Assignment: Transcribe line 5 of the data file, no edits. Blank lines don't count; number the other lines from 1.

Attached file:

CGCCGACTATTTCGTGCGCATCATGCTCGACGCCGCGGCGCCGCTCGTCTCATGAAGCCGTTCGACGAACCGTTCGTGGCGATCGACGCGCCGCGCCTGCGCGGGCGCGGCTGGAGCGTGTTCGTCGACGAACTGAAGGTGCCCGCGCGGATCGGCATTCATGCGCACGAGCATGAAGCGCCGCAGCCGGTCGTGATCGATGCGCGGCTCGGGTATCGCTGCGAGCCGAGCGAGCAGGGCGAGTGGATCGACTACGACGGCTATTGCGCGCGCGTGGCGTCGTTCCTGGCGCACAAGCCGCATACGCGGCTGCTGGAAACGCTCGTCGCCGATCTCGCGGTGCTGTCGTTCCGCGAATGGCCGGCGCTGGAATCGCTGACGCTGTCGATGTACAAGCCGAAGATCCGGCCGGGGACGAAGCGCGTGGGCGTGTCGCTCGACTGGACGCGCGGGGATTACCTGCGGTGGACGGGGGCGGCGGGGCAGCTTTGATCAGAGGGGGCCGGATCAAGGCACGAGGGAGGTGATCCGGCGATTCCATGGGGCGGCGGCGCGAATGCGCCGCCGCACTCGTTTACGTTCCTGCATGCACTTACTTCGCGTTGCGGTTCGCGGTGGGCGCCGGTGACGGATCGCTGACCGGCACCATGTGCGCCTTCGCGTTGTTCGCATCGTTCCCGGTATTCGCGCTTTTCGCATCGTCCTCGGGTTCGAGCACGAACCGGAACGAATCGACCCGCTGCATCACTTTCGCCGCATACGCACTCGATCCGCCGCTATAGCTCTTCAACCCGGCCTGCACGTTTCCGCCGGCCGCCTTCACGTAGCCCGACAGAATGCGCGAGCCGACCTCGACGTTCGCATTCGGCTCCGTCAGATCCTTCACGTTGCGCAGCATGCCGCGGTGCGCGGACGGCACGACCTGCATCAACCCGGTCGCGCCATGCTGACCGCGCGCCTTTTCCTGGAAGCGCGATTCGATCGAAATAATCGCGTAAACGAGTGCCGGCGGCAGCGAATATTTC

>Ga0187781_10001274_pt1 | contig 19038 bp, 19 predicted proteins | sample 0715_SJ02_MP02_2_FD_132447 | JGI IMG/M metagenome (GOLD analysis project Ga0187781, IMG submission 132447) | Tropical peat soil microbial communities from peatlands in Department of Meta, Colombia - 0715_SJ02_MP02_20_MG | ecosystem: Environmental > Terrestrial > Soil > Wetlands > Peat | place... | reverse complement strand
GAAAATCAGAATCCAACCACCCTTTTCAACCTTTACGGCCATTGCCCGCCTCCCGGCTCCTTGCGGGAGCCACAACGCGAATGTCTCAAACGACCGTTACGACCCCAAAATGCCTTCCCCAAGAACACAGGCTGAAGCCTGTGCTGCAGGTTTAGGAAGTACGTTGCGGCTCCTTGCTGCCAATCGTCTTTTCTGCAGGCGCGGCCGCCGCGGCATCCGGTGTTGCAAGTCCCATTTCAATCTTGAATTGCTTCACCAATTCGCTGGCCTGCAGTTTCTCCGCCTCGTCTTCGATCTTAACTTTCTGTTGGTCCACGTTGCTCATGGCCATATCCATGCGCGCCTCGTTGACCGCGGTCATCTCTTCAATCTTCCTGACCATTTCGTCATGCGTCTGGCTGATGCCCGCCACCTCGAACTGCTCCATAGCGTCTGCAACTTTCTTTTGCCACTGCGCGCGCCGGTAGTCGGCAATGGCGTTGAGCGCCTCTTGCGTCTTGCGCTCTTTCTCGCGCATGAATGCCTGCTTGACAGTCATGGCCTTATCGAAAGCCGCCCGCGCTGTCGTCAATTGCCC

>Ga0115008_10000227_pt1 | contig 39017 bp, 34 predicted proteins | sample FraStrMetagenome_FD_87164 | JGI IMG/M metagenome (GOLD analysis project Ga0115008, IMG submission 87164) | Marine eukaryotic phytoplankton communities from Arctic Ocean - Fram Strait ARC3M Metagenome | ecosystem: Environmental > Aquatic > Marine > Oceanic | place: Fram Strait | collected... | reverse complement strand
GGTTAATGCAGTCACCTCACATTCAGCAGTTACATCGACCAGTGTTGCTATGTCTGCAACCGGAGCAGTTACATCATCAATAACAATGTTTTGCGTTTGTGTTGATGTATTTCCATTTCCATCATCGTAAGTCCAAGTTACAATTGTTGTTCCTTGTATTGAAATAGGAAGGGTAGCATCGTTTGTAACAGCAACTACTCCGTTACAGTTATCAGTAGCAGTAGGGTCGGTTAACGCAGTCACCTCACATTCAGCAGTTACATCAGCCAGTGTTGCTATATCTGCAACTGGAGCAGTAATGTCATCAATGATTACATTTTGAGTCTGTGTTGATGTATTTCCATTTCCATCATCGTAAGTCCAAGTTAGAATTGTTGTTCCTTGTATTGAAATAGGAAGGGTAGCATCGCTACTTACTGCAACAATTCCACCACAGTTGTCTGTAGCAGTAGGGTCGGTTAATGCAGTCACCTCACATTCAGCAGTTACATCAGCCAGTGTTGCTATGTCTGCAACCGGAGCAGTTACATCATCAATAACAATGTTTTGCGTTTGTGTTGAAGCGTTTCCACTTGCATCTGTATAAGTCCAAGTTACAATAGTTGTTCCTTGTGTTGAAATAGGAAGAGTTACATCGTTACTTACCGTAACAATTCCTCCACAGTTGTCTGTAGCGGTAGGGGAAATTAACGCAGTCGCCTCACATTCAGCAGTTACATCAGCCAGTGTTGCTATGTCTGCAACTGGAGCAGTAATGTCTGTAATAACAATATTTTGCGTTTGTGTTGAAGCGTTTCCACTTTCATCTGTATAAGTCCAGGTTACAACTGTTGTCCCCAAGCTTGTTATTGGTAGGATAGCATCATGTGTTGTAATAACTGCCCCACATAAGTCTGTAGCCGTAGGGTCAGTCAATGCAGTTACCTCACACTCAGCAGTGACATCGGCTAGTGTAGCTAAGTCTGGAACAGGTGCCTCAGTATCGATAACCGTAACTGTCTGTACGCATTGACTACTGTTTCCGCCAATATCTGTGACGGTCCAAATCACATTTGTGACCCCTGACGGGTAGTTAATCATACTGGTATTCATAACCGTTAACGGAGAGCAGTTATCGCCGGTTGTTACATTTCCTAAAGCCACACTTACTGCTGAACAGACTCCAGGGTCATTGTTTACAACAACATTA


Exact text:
GGTTAATGCAGTCACCTCACATTCAGCAGTTACATCGACCAGTGTTGCTATGTCTGCAACCGGAGCAGTTACATCATCAATAACAATGTTTTGCGTTTGTGTTGATGTATTTCCATTTCCATCATCGTAAGTCCAAGTTACAATTGTTGTTCCTTGTATTGAAATAGGAAGGGTAGCATCGTTTGTAACAGCAACTACTCCGTTACAGTTATCAGTAGCAGTAGGGTCGGTTAACGCAGTCACCTCACATTCAGCAGTTACATCAGCCAGTGTTGCTATATCTGCAACTGGAGCAGTAATGTCATCAATGATTACATTTTGAGTCTGTGTTGATGTATTTCCATTTCCATCATCGTAAGTCCAAGTTAGAATTGTTGTTCCTTGTATTGAAATAGGAAGGGTAGCATCGCTACTTACTGCAACAATTCCACCACAGTTGTCTGTAGCAGTAGGGTCGGTTAATGCAGTCACCTCACATTCAGCAGTTACATCAGCCAGTGTTGCTATGTCTGCAACCGGAGCAGTTACATCATCAATAACAATGTTTTGCGTTTGTGTTGAAGCGTTTCCACTTGCATCTGTATAAGTCCAAGTTACAATAGTTGTTCCTTGTGTTGAAATAGGAAGAGTTACATCGTTACTTACCGTAACAATTCCTCCACAGTTGTCTGTAGCGGTAGGGGAAATTAACGCAGTCGCCTCACATTCAGCAGTTACATCAGCCAGTGTTGCTATGTCTGCAACTGGAGCAGTAATGTCTGTAATAACAATATTTTGCGTTTGTGTTGAAGCGTTTCCACTTTCATCTGTATAAGTCCAGGTTACAACTGTTGTCCCCAAGCTTGTTATTGGTAGGATAGCATCATGTGTTGTAATAACTGCCCCACATAAGTCTGTAGCCGTAGGGTCAGTCAATGCAGTTACCTCACACTCAGCAGTGACATCGGCTAGTGTAGCTAAGTCTGGAACAGGTGCCTCAGTATCGATAACCGTAACTGTCTGTACGCATTGACTACTGTTTCCGCCAATATCTGTGACGGTCCAAATCACATTTGTGACCCCTGACGGGTAGTTAATCATACTGGTATTCATAACCGTTAACGGAGAGCAGTTATCGCCGGTTGTTACATTTCCTAAAGCCACACTTACTGCTGAACAGACTCCAGGGTCATTGTTTACAACAACATTA